I'm all for honest opinions and telling it how it is but it's frustrating to see an entire console dismissed purely because the type of games it offers aren't to their tastes, or they're just not knowledgeable on what it offers since they haven't used it, or both. I know Chi is said to like Nintendo hardware and games, but he likely finds it hard to highlight anything good when everyone else on the podcast has already dismissed it as crap.

And yes, despite what I said above, of course the PSN disaster is a massively bad thing and Sony are indeed pretty screwed currently. I've no issue with accepting that at all -- I'm just as annoyed as anyone else to have my personal details leaked -- but I just felt some things needed highlighted is all.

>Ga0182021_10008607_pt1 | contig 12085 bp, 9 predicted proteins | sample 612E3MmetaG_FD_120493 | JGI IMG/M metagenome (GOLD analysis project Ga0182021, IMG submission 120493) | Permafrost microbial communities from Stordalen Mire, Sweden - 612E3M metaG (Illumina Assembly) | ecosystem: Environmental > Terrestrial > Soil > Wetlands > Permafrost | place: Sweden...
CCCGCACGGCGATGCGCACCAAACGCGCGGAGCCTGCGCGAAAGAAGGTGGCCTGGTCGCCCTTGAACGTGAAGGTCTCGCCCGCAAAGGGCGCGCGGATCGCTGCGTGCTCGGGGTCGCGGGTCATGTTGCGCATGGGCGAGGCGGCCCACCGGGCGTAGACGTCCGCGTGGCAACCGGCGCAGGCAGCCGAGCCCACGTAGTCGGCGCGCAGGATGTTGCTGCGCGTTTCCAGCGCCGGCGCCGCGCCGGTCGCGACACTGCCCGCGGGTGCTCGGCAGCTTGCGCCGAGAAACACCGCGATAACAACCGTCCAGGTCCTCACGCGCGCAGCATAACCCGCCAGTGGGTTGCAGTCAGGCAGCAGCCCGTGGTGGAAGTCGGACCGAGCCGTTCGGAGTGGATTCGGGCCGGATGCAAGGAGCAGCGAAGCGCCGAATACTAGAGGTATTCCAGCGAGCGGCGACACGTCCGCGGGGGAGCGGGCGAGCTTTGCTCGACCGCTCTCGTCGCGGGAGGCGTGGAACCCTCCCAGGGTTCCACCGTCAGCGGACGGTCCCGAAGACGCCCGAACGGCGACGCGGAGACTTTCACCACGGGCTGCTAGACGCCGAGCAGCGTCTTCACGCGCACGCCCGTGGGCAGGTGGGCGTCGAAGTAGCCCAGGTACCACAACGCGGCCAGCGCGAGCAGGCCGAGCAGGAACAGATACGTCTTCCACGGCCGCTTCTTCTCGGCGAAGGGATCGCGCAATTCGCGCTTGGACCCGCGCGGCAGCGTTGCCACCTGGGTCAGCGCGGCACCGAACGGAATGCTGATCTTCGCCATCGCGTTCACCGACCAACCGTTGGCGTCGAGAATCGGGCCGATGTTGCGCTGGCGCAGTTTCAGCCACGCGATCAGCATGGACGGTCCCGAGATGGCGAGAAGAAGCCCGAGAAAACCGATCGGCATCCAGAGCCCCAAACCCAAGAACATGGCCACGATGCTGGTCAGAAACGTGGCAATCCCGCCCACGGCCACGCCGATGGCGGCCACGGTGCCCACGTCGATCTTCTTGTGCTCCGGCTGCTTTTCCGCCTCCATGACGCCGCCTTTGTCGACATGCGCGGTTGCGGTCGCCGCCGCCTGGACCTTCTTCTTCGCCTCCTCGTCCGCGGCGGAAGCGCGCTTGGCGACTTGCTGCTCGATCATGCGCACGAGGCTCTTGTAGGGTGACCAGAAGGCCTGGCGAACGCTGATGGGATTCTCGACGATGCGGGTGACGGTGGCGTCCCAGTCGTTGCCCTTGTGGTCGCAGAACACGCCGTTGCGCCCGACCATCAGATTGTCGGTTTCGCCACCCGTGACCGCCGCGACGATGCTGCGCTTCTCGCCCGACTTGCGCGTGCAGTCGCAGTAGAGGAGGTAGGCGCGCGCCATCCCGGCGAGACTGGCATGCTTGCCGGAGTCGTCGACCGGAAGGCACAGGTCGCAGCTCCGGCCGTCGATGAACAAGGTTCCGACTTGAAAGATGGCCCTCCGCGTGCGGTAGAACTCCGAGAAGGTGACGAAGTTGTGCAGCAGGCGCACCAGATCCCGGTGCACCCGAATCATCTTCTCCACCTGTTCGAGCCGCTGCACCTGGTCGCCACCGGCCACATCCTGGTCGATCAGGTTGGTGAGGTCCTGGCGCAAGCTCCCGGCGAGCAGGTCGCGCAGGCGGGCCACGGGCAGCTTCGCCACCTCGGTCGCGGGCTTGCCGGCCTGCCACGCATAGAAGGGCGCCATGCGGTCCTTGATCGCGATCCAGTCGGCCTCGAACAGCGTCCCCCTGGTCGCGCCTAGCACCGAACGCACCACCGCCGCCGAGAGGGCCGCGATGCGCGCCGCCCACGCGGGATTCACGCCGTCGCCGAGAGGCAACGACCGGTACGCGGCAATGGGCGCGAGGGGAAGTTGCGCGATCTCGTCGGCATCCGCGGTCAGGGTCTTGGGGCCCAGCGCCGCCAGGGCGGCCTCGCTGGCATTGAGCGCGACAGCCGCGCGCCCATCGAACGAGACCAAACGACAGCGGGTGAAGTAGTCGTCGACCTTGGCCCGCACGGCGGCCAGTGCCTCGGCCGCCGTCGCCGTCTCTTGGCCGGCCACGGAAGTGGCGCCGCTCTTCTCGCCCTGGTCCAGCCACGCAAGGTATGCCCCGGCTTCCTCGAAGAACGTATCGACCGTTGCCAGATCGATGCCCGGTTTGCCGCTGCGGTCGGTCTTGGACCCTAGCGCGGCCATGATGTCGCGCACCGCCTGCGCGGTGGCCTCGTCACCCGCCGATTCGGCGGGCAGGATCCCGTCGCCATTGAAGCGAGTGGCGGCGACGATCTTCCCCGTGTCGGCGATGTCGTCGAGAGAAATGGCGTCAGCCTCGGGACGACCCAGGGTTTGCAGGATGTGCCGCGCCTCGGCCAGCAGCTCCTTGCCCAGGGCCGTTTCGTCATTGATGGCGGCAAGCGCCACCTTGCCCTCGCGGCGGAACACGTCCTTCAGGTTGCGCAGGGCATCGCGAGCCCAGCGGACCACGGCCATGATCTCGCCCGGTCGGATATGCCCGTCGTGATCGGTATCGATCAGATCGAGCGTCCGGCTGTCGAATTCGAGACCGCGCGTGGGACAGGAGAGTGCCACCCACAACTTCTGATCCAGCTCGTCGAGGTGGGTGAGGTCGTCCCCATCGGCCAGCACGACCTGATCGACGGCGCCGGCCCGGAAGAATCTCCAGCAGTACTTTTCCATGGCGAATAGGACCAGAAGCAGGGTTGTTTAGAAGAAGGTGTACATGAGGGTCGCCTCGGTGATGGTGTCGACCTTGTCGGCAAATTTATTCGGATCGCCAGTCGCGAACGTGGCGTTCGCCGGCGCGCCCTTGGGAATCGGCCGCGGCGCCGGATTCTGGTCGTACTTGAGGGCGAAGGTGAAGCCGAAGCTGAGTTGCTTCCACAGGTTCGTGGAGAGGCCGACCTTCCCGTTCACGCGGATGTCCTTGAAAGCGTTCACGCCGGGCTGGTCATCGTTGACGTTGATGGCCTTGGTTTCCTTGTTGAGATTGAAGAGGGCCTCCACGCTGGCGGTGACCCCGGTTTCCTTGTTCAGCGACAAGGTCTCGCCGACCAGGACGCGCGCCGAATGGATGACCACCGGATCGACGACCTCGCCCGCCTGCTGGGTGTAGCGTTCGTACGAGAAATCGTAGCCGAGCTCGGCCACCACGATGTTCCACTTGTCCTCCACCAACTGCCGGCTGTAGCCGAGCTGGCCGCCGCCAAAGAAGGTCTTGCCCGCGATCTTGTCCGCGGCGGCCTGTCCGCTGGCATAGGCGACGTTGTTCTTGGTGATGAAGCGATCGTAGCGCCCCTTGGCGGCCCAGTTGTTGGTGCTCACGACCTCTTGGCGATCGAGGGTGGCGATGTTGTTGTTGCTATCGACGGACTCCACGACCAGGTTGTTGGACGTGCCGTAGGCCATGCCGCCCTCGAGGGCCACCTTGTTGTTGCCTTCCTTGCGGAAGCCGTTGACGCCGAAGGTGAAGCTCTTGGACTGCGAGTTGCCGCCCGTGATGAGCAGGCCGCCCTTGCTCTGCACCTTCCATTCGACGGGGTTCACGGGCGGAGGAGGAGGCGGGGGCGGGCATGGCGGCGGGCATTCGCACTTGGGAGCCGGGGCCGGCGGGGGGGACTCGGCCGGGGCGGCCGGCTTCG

Anyway aside from that it's a good podcast as usual. I absolutely agree with Brad on Portal 2. I also thought the original was a good game for what it was - a short but clever bonus game on The Orange Box. I appreciated what it was about and what it achieved, but I never felt it was gaming at its absolute pinnacle, and it's much the same with the sequel I'm sure (especially with diminishing returns since Portal 1 had such impact due to the unique nature of it; that's all gone with the sequel). Again I found myself annoyed at most of the big reviews and keep wishing people would gain some experience or grow a backbone so we could be saved from such drivel.

In any case, am looking forward to Richard's review once it goes up.

While our dislike of